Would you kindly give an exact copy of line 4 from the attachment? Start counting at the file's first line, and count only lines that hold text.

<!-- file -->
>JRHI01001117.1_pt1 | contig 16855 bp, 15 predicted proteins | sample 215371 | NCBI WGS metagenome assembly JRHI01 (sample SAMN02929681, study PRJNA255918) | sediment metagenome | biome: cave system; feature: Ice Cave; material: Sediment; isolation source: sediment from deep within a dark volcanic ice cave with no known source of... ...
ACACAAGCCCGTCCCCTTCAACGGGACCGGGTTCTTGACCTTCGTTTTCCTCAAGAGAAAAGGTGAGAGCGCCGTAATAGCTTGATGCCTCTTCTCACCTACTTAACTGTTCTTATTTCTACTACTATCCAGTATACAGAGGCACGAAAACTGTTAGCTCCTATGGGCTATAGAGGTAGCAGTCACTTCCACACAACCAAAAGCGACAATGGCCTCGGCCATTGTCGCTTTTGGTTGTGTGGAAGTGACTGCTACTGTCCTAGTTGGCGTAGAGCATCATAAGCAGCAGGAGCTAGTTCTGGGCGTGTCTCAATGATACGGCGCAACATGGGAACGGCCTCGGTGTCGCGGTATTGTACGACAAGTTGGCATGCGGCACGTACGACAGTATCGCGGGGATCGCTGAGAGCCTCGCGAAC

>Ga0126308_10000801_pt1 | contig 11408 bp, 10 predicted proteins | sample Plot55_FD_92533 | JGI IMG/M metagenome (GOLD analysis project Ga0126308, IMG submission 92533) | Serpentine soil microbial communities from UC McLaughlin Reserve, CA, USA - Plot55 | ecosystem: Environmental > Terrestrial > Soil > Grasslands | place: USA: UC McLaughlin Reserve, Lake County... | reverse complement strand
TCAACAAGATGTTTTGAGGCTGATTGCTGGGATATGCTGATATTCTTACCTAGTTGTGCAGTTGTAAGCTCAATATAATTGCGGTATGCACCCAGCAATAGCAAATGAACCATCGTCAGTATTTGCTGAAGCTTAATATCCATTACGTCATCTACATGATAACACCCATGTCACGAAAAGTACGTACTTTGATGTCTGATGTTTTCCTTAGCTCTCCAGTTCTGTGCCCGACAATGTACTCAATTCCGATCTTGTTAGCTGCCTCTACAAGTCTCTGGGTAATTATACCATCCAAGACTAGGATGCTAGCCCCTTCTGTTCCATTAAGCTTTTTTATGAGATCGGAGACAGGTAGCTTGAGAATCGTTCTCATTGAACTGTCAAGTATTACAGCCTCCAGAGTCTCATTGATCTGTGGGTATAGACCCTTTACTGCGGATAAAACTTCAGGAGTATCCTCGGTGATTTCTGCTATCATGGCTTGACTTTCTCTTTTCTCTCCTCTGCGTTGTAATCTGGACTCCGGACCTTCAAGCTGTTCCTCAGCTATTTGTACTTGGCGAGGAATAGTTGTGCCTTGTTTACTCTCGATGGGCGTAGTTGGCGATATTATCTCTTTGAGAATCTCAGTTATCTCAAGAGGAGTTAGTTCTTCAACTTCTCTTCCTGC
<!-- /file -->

TCAACAAGATGTTTTGAGGCTGATTGCTGGGATATGCTGATATTCTTACCTAGTTGTGCAGTTGTAAGCTCAATATAATTGCGGTATGCACCCAGCAATAGCAAATGAACCATCGTCAGTATTTGCTGAAGCTTAATATCCATTACGTCATCTACATGATAACACCCATGTCACGAAAAGTACGTACTTTGATGTCTGATGTTTTCCTTAGCTCTCCAGTTCTGTGCCCGACAATGTACTCAATTCCGATCTTGTTAGCTGCCTCTACAAGTCTCTGGGTAATTATACCATCCAAGACTAGGATGCTAGCCCCTTCTGTTCCATTAAGCTTTTTTATGAGATCGGAGACAGGTAGCTTGAGAATCGTTCTCATTGAACTGTCAAGTATTACAGCCTCCAGAGTCTCATTGATCTGTGGGTATAGACCCTTTACTGCGGATAAAACTTCAGGAGTATCCTCGGTGATTTCTGCTATCATGGCTTGACTTTCTCTTTTCTCTCCTCTGCGTTGTAATCTGGACTCCGGACCTTCAAGCTGTTCCTCAGCTATTTGTACTTGGCGAGGAATAGTTGTGCCTTGTTTACTCTCGATGGGCGTAGTTGGCGATATTATCTCTTTGAGAATCTCAGTTATCTCAAGAGGAGTTAGTTCTTCAACTTCTCTTCCTGC